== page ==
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GC Blog

Kony 2012

Surely, you’ve seen it by now. Within the first 72 hours since its release last week, Kony 2012, the latest video from the non-profit Invisible Children, garnered more than 38.6 million views on Youtube and Vimeo. As of today, it’s on its way to becoming one of the most successful viral videos of all time.

What’s almost as equally remarkable is how Kony 2012 ushered a nearly 30-year-old issue into the constant chatter of today’s social media sites. Almost overnight, the reign of terror perpetrated by Joseph Kony and the Lord’s Resistance Army (LRA) across northern Uganda became a pressing concern for millions of (mostly young) Americans, and the grassroots outcry began.

With equal swiftness, the foreign policy wonks erupted, with a chorus of charges ranging from oversimplification of a complex issue to outright fraud in how Invisible Children spends money. While I do agree with many of their concerns, some very well-written critiques came across as, well, just plain mean.

Isn’t raising awareness about this issue a good thing? Personally, I think so. As an advocate, I think their work is impressive -- they went straight to their target audience, started a conversation and galvanized an immediate result. With the flap over the video persisting, Invisible Children is now hustling to get its fundraising ducks in a row, and some folks are indeed coming to their defense.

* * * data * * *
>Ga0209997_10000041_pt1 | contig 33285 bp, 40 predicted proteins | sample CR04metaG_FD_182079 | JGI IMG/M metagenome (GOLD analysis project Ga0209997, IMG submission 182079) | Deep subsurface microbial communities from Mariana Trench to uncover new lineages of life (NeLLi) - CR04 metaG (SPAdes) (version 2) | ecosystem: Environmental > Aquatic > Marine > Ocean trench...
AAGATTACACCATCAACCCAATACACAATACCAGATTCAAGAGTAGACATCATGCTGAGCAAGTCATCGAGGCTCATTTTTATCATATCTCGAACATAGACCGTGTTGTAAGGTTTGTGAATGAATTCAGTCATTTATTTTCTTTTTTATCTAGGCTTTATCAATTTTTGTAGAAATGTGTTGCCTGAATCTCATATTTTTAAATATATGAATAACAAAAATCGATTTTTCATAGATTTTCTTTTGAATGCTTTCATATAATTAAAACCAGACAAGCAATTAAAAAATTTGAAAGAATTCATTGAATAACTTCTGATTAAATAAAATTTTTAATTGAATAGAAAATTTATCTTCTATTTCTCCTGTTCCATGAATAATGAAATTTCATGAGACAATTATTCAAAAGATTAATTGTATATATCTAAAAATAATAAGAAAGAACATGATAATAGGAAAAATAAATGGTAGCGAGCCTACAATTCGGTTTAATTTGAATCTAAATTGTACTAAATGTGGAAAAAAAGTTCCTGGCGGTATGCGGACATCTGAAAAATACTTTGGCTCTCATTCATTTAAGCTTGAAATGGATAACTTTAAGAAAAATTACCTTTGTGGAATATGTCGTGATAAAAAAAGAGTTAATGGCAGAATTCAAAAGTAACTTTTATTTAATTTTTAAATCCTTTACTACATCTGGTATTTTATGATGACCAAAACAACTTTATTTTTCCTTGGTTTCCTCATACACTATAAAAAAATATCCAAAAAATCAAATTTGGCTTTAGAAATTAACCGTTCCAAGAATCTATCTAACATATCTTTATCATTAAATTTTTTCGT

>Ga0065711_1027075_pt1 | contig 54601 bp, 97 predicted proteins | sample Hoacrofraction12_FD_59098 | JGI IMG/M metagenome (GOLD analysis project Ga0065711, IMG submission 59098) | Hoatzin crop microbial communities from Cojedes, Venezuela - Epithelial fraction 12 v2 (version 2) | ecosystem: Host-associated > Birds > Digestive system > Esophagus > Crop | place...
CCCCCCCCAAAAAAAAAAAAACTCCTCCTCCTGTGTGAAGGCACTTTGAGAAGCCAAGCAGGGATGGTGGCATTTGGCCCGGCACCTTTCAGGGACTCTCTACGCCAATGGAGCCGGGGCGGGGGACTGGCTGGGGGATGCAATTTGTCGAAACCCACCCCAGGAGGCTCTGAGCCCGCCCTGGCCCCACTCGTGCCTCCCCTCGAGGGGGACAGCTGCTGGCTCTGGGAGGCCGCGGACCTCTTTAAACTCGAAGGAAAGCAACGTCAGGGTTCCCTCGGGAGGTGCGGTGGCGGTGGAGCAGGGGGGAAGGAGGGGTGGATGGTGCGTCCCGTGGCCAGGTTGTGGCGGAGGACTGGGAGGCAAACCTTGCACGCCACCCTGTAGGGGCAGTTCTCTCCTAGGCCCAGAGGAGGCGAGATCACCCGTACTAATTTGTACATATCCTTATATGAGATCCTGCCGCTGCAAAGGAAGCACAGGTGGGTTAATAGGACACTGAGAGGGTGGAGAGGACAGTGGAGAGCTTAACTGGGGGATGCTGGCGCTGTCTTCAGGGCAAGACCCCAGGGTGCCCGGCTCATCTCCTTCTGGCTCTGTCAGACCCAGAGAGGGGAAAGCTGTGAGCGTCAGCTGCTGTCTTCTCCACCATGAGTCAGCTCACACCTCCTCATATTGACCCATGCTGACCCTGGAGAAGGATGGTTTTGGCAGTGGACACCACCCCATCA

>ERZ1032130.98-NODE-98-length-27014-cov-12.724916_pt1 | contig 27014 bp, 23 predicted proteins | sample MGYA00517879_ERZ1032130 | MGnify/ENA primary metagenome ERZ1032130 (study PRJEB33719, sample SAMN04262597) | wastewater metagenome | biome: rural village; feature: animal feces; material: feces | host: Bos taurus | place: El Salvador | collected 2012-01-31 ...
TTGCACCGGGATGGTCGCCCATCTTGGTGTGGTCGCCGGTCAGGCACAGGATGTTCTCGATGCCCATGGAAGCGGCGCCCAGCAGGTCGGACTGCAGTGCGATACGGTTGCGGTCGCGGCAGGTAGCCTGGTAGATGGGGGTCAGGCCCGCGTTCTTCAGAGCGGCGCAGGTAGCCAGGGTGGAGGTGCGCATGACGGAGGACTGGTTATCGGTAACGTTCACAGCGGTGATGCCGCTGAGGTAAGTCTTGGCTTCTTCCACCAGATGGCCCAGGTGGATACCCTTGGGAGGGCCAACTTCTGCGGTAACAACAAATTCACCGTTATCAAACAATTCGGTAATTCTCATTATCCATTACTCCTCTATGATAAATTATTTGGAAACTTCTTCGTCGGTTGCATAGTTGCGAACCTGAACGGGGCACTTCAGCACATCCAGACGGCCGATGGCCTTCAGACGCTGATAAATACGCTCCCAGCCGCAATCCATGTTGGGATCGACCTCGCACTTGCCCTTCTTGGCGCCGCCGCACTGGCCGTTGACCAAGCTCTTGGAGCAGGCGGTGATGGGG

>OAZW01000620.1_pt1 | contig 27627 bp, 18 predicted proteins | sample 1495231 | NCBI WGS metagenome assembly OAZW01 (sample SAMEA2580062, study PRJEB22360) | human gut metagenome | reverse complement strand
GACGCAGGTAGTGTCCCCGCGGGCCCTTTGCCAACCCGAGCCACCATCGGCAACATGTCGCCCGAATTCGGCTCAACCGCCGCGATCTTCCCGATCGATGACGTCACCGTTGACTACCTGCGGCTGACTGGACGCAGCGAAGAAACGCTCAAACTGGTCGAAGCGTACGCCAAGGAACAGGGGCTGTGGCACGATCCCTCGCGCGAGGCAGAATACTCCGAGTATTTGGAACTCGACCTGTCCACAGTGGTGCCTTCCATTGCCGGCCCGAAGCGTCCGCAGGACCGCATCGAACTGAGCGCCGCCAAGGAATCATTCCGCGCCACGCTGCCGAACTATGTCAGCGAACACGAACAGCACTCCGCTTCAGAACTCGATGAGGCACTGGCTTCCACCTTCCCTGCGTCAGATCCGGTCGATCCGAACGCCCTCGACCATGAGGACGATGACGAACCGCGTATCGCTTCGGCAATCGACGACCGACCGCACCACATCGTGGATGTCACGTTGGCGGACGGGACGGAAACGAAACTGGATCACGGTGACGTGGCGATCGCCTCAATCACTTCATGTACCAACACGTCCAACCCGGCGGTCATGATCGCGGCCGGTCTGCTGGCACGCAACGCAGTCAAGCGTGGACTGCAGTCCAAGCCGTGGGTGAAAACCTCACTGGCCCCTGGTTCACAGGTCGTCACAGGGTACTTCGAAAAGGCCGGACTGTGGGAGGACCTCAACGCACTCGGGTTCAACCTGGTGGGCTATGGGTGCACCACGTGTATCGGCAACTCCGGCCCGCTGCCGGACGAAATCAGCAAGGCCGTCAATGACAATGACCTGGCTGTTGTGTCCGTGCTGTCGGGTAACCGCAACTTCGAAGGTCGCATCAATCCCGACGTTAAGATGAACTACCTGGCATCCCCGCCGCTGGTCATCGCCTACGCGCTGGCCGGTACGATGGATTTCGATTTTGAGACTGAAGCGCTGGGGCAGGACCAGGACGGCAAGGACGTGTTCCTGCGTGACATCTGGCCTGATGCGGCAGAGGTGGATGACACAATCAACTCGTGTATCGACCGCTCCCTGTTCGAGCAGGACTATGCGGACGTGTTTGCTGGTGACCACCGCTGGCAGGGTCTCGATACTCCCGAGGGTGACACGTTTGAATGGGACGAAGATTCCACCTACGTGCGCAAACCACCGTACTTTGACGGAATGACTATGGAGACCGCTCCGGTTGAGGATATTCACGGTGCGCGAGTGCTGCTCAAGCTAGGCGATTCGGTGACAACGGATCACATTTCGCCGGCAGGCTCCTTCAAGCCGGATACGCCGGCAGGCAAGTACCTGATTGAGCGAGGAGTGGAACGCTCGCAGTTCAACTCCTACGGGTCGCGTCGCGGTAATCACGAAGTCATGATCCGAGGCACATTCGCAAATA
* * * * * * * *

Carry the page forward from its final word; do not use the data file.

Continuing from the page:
Having worked extensively in developing countries, including northern Uganda, my lingering concern is that this is also a massive missed opportunity. With so much attention finally focused on a forgotten place, I just wish they had raised other life or death issues as well -- like the fact that more children die of malaria, diarrhea, and other preventable diseases than ever did from Kony’s awful killings.

Shouldn’t that also weigh on our collective conscience? Where’s the video for those children, or a global campaign to stop those senseless deaths that are still occurring every single day?

Hopefully, they are yet to come…